Techniques During the Presentation

Say you’ve practiced your speech a dozen times but you’re still worried about the big day. What should you do then to beat presentation anxiety? Let’s take a look.

Engage with Your Audience

Talking to a room full of people can feel daunting, especially when you don’t know any of them. But remember, your audience is there because they’re interested in what you have to say. Make eye contact, smile, and ask rhetorical questions to keep them hooked. As you speak, don’t forget about the importance of body language since it communicates just as much as your words.

If you think engagement ends at asking questions, think again. Sharing personal stories or relevant anecdotes helps build a connection. It makes your presentation not just informative but also relatable and memorable.

Maintain Composure Under Pressure

If you’re palms are sweating and your heart is racing, know that it’s okay. Feeling your pulse quicken shows you’re invested in nailing that speech, yet it’s crucial not to let these sensations throw you off track. Practice deep breathing exercises before stepping onto the stage to calm those nerves.

Besides deep breathing, adopting power poses backstage can significantly boost your confidence levels. Although it may sound crazy, this is a tip from social psychologists that has helped many speakers take control of their anxiety. Just check out Amy Cuddy’s TED talk on body language to see for yourself.

Facing unexpected tech glitches or interruptions during your speech is par for the course. Stay calm and use humor if appropriate—it shows professionalism and adaptability.

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The Role of Technology in Managing Presentation Anxiety

When giving a presentation, it’s not uncommon for your slides or videos to suddenly turn on you, malfunctioning in some way. However, while technical issues are something to prepare for, they shouldn’t keep you from considering technology an ally against presentation anxiety. Let’s look at some ways that technology can help soothe your public speaking jitters.

Presentation Software Features

Gone are the days when speakers had to rely solely on their memory or paper notes. Modern presentation software not only allows you to create visually appealing slides but also comes with features designed specifically for speaker support. Tools like PowerPoint’s Presenter View or Keynote, give you a behind-the-scenes look at your notes and upcoming slides without showing them to the audience. This lets you stay on track discreetly.

Another gem is interactive polling through platforms such as Mentimeter or Poll Everywhere . Engaging your audience with real-time polls not only keeps them involved but also gives you brief moments to collect your thoughts and breathe.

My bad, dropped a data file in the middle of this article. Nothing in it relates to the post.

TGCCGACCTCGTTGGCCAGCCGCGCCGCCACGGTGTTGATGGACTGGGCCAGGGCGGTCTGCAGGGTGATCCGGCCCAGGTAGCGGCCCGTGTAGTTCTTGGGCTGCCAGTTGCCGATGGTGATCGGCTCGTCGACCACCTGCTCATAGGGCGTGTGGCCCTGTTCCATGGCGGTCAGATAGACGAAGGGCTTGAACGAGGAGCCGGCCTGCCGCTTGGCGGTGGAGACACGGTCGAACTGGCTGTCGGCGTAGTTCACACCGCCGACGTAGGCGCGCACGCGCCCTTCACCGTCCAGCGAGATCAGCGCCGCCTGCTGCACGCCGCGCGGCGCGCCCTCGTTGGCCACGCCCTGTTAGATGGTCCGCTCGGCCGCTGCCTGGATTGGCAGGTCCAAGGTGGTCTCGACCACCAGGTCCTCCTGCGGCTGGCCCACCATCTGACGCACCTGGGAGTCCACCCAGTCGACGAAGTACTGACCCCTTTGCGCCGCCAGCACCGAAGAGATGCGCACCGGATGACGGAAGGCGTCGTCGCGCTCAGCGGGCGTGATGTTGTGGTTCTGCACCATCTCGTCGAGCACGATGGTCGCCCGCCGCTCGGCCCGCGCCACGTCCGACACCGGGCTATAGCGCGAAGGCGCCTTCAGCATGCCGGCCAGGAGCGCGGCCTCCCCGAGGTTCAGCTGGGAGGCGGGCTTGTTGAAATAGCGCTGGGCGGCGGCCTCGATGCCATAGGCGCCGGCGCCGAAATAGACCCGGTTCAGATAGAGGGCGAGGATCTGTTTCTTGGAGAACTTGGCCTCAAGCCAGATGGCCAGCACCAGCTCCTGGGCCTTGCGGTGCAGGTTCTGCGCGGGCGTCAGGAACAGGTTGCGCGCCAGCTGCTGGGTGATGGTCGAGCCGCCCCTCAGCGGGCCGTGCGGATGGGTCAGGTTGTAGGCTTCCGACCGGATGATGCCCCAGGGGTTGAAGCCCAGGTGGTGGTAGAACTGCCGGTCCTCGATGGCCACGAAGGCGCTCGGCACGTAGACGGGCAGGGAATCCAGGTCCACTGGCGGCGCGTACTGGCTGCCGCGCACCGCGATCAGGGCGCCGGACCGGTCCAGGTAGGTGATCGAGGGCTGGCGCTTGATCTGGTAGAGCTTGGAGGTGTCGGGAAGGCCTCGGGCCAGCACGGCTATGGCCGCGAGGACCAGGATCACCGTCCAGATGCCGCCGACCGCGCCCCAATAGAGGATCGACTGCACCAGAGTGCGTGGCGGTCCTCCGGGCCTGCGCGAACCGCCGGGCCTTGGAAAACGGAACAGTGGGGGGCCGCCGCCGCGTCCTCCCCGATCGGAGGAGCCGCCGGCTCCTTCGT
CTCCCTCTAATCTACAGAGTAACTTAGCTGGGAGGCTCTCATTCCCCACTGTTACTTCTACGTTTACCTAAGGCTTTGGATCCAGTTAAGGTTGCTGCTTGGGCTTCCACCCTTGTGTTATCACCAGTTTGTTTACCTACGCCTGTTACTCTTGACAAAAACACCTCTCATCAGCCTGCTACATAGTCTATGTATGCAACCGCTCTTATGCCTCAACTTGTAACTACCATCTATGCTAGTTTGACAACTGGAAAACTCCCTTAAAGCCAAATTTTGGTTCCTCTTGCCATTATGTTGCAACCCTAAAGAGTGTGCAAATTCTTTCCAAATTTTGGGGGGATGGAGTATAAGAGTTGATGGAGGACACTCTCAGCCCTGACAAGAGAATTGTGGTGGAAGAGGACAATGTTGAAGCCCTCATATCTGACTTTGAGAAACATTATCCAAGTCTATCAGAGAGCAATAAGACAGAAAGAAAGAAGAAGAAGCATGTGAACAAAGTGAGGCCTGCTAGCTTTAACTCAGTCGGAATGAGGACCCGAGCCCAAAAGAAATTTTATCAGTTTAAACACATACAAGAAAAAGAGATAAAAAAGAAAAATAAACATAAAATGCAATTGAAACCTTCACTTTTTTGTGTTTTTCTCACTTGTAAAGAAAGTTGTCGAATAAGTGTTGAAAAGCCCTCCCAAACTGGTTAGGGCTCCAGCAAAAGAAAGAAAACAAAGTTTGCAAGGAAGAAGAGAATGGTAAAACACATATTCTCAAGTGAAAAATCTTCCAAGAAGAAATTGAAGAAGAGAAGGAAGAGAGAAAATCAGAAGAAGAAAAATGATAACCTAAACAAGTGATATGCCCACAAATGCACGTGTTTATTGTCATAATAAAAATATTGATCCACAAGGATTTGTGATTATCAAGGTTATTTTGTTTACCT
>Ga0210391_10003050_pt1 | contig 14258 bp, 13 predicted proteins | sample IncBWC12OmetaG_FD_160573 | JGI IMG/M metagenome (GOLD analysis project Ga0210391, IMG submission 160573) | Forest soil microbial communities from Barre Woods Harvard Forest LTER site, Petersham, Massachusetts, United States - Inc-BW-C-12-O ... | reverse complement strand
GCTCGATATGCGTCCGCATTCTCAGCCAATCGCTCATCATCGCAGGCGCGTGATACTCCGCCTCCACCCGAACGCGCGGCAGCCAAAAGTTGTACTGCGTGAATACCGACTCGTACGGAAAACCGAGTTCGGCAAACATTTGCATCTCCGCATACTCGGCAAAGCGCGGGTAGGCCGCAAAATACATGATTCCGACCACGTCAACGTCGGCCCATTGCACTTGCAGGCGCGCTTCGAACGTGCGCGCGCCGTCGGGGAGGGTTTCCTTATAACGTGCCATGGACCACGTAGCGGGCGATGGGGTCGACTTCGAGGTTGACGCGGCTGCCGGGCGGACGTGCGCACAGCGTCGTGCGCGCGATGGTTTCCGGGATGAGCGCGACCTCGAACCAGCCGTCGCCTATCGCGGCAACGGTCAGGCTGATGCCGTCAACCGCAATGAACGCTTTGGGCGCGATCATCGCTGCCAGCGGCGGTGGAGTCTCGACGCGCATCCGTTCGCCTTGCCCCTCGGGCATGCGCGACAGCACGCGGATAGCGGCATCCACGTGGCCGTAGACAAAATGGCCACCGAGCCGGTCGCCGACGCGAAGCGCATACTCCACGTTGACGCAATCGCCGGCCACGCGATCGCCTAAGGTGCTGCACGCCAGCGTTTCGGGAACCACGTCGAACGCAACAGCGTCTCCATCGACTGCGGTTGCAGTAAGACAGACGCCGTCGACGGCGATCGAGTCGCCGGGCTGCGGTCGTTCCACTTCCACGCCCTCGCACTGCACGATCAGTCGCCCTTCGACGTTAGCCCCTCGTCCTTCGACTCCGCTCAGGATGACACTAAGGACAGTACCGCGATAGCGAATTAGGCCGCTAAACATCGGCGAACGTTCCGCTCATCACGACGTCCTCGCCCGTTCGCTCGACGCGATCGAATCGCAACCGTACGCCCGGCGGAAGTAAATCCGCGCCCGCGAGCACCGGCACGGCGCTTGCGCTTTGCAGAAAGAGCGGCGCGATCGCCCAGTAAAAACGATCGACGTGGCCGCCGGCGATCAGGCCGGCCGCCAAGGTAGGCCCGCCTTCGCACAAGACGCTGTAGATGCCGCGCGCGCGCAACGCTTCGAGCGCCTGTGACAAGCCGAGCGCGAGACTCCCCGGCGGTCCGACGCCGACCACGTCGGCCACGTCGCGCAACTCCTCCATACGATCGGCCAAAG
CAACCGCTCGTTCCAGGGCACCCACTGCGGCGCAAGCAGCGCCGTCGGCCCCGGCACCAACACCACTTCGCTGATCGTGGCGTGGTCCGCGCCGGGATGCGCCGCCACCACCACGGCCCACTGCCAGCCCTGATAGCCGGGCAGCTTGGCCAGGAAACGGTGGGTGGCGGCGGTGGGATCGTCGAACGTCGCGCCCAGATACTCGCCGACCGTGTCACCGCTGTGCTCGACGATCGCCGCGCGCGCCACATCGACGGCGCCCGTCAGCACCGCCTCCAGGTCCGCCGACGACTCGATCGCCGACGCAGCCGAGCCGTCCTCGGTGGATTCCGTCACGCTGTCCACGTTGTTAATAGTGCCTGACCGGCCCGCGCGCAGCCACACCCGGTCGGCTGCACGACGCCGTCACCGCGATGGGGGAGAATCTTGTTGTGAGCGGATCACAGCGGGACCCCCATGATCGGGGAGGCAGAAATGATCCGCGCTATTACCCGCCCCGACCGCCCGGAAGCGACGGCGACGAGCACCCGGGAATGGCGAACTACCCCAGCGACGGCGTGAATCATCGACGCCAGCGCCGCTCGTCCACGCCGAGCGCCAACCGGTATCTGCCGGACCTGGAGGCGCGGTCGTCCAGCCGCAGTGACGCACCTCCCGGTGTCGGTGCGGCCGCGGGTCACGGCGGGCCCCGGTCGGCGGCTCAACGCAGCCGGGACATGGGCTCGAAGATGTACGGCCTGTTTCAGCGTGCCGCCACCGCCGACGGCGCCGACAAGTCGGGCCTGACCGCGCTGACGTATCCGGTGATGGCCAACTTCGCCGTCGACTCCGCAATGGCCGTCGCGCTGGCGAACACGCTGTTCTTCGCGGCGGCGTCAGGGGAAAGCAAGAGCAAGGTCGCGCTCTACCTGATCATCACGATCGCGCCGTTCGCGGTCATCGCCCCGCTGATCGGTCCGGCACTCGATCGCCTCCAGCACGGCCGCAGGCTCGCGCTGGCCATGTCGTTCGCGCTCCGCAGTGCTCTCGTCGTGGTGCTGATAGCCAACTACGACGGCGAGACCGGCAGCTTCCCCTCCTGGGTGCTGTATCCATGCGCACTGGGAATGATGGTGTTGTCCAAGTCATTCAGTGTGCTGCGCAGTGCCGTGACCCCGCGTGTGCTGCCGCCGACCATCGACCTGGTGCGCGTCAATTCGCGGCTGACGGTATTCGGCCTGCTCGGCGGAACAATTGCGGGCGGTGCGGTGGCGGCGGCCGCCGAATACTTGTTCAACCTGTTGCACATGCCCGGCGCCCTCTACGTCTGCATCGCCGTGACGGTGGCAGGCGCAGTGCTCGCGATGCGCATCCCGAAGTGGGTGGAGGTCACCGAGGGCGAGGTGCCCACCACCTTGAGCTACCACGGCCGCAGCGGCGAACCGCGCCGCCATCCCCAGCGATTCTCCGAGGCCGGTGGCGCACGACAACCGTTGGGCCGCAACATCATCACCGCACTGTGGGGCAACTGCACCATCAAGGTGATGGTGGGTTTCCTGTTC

Stress Management Apps

When it comes to taming those pre-presentation butterflies in your stomach, there’s an app for that too. Meditation apps like Headspace offer quick guided sessions that can be squeezed into any busy schedule. Taking even just five minutes before stepping onstage can significantly calm nerves and improve focus.

Breathing exercises have proven effective in managing stress levels quickly. The beauty of apps like Breathe2Relax , is that they provide structured breathing techniques aimed at reducing anxiety on-the-go. As a result, it’s perfect for those last-minute jitters backstage or right before a webinar starts.

Resources for Further Support

If you’re on a quest to conquer presentation anxiety, you’re not alone. It’s like preparing for a big game; sometimes, you need more than just pep talks. Thankfully, there are plenty of available aids out there to help support you on your journey.

Books That Speak Volumes

Finding the right book can be a lifesaver. “Confessions of a Public Speaker” by Scott Berkun gives an insider look at the highs and lows of public speaking with humor and wisdom. Another gem is “TED Talks: The Official TED Guide to Public Speaking” by Chris Anderson, which pulls back the curtain on what makes talks memorable.

Beyond books, consider immersing yourself in stories of others who’ve walked this path before. A great way to do this is through podcasts or audiobooks focusing on overcoming fears and embracing confidence.

Professional Services: When You Need A Team

Sometimes self-help isn’t enough; maybe what you really need is someone in your corner guiding each step. That’s where expert coaches come in. These mentors can craft plans tailored uniquely to your situation, ensuring you’re equipped for every challenge.

Here at The Speaker Lab you’ll find plenty of resources and help if you’re looking to master the art of public speaking while tackling anxieties head-on.

Together, all these resources have one thing in common: they empower speakers at any stage of their journey towards becoming confident communicators ready to tackle any audience.

FAQs on Overcoming Presentation Anxiety

How do i overcome anxiety when presenting.

Practice your talk, know your stuff, and take deep breaths. Confidence grows with preparation and experience.

Why am I anxious about public speaking?

Fear of judgment or messing up in front of others triggers this anxiety. It’s our brain on high alert.